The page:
By Tibebe Samuel Ferenji
June 5, 2020
Often, we have the intention to believe that human rights abuse is unique in countries where tyranny has reigned. We will be hard-pressed to find a country where human rights abuse does not exist. However, there is a big difference between those who pay attention to any human rights violation and those who ignore it. Those who pay attention make the effort to make violators accountable and protect the rights and interests of their people. Those who ignore it often wait until it is too late for them to take any corrective actions. Often, those in power are abusive; for that reason, we must have a system where ordinary citizens can report whatever grievances they have and the government is held accountable for any corrective actions it takes. What we are currently witnessing unfold in the world stage is the result of decades of human rights abuse, racism, and human rights violations perpetrated against African Americans in the US. Because the US government ignored these overt, covert, and systematic violations, protests and riots erupted not only in various US cities, but also in London, Berlin, and Toronto. It is in the backdrop of these protests that Amnesty International issued a human rights violations report in Ethiopia. Amnesty’s report is not unique to Ethiopia; it evaluates the human rights situation in almost every country including The United States and the United Kingdom. Often the response of the concerned governments has been defensive and dismissive. These governments act as if they own human rights issues and any reports of violation in their nation are uncalled for. They don’t want to deal with the problem they see beneath the surface. Until the problem reaches its epic moment and their major cities streets are filled by the abused and victims of human rights violations.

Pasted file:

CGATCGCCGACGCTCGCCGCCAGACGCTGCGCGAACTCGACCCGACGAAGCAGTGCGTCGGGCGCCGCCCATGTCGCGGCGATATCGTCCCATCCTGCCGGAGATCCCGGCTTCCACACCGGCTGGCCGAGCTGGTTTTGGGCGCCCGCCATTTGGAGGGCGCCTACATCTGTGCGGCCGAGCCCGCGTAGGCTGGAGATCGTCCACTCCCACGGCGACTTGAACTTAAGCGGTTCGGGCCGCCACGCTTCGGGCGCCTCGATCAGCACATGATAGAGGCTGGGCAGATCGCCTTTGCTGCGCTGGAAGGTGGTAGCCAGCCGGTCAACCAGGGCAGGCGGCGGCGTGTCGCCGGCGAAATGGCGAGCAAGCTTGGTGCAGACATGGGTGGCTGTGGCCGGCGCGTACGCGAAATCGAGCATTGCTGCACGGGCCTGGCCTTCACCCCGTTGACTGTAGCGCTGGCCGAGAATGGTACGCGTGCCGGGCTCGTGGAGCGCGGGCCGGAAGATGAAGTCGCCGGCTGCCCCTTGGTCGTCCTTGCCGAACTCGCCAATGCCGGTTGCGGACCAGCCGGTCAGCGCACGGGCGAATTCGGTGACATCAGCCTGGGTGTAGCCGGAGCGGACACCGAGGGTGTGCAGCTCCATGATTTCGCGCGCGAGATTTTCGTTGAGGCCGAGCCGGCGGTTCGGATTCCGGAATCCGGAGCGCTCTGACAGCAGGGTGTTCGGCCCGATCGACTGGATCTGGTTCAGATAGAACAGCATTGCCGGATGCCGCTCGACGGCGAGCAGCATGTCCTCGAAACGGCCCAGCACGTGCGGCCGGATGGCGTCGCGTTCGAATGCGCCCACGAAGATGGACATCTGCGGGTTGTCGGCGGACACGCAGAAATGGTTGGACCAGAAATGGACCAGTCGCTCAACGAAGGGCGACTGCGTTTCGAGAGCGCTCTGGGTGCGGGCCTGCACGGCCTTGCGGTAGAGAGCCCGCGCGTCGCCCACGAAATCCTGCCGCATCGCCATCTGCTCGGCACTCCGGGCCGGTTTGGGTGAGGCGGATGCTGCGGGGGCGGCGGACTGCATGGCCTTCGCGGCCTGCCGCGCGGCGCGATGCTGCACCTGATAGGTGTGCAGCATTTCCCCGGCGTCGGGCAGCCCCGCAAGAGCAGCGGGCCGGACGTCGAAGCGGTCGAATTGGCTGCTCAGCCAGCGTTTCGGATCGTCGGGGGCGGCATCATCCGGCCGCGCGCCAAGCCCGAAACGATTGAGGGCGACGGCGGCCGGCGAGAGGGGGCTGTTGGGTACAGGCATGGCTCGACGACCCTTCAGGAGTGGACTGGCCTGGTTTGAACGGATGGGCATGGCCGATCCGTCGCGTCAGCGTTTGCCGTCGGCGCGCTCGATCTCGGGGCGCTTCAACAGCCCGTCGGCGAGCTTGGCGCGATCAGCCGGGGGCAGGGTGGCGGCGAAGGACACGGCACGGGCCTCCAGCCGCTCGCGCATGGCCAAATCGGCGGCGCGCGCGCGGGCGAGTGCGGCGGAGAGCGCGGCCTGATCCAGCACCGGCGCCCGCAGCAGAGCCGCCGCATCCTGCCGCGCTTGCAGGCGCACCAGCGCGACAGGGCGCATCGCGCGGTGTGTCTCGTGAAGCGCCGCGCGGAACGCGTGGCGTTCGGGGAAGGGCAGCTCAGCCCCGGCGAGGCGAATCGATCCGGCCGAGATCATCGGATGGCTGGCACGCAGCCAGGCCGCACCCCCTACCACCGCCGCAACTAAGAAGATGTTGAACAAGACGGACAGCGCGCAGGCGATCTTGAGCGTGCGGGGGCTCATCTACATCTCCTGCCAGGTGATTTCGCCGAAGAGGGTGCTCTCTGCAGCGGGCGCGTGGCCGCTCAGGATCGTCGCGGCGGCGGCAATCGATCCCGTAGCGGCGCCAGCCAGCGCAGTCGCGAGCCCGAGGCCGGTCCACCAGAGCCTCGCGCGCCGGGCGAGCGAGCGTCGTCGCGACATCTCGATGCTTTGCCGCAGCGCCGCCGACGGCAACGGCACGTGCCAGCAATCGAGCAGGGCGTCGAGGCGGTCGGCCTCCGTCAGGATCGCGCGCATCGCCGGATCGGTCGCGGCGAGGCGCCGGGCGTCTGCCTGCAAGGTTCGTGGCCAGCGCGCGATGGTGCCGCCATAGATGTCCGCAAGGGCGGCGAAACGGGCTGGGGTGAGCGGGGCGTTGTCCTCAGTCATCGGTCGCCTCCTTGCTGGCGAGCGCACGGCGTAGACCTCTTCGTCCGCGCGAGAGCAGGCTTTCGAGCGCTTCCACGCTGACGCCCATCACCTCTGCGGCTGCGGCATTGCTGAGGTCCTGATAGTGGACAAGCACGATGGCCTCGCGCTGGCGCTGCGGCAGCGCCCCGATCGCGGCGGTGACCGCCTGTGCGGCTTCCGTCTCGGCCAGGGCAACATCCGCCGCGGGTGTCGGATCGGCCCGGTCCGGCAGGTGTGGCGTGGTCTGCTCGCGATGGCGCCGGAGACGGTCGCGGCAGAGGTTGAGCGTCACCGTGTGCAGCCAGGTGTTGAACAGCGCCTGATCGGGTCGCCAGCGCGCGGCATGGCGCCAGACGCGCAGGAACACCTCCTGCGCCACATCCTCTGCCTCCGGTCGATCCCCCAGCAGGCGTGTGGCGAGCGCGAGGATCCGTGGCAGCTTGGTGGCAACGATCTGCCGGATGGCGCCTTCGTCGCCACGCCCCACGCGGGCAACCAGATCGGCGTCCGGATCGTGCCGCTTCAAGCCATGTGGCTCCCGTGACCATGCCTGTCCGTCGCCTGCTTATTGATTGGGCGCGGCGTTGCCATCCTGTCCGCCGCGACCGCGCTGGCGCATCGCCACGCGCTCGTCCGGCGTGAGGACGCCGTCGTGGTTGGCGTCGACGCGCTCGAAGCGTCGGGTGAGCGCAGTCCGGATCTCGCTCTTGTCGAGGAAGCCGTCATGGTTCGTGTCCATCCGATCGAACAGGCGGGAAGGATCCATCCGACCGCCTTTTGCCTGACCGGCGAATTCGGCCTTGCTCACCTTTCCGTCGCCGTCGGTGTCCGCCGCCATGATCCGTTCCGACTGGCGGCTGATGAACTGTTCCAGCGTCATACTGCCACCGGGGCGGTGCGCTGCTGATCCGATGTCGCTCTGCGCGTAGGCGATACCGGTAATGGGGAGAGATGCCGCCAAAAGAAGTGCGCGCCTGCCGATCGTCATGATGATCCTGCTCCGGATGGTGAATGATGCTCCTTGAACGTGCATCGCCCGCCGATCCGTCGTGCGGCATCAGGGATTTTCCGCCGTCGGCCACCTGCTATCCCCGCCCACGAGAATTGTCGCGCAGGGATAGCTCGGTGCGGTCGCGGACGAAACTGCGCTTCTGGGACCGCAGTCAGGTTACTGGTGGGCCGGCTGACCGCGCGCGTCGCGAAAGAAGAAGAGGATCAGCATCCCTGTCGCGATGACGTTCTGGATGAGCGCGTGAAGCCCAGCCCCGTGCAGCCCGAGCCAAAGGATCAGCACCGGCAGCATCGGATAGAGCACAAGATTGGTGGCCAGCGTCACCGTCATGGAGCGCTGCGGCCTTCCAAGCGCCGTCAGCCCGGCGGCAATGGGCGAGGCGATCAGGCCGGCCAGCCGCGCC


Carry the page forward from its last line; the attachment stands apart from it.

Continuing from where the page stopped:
For many years, this has been the approach taken by the Ethiopian various governments. In fact, the TPLF led EPRDF government had a “war room” that responded and attacked all human rights violation reports including reports by the US Department of State. Such a defensive and dismissive approach did not help the EPRDF. It is the responsibility of the government to have a closer look to all human rights abuse allegations even if and when the government thinks the report is politically motivated. If the “Prosperity Party-led” government is serious about human rights reform in Ethiopia, it needs to take all human rights violation reports seriously and use the Ethiopian Human Rights Commission or other independent body to investigate all human rights violations reports. Whether we like it or not, human rights violations will be with us for a long time to come; it is only when we make people and institutions accountable, we can improve human rights protections for our citizens. The current government must learn from its predecessors and must change the status quo.